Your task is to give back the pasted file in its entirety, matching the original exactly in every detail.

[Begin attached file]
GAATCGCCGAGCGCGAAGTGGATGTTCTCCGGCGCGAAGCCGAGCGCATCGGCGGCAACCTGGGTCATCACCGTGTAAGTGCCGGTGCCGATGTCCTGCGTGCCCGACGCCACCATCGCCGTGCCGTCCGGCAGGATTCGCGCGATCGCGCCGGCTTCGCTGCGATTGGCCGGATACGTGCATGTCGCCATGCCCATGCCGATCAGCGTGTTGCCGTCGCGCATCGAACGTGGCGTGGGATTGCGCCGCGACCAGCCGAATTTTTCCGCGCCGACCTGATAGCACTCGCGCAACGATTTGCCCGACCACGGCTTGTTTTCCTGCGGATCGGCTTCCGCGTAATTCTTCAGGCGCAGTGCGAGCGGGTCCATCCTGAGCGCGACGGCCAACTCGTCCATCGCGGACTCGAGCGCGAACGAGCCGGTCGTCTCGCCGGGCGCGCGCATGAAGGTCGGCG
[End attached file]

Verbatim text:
GAATCGCCGAGCGCGAAGTGGATGTTCTCCGGCGCGAAGCCGAGCGCATCGGCGGCAACCTGGGTCATCACCGTGTAAGTGCCGGTGCCGATGTCCTGCGTGCCCGACGCCACCATCGCCGTGCCGTCCGGCAGGATTCGCGCGATCGCGCCGGCTTCGCTGCGATTGGCCGGATACGTGCATGTCGCCATGCCCATGCCGATCAGCGTGTTGCCGTCGCGCATCGAACGTGGCGTGGGATTGCGCCGCGACCAGCCGAATTTTTCCGCGCCGACCTGATAGCACTCGCGCAACGATTTGCCCGACCACGGCTTGTTTTCCTGCGGATCGGCTTCCGCGTAATTCTTCAGGCGCAGTGCGAGCGGGTCCATCCTGAGCGCGACGGCCAACTCGTCCATCGCGGACTCGAGCGCGAACGAGCCGGTCGTCTCGCCGGGCGCGCGCATGAAGGTCGGCG